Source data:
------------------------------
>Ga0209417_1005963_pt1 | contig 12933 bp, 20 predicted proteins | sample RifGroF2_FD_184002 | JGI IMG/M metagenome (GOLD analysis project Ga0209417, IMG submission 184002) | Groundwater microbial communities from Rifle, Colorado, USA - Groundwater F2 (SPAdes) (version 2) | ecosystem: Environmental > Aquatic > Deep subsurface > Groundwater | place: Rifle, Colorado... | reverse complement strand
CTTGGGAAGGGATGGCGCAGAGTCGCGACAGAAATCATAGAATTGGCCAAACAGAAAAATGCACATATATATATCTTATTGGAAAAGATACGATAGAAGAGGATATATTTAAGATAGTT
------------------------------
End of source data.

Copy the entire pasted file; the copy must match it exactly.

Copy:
>Ga0209417_1005963_pt1 | contig 12933 bp, 20 predicted proteins | sample RifGroF2_FD_184002 | JGI IMG/M metagenome (GOLD analysis project Ga0209417, IMG submission 184002) | Groundwater microbial communities from Rifle, Colorado, USA - Groundwater F2 (SPAdes) (version 2) | ecosystem: Environmental > Aquatic > Deep subsurface > Groundwater | place: Rifle, Colorado... | reverse complement strand
CTTGGGAAGGGATGGCGCAGAGTCGCGACAGAAATCATAGAATTGGCCAAACAGAAAAATGCACATATATATATCTTATTGGAAAAGATACGATAGAAGAGGATATATTTAAGATAGTT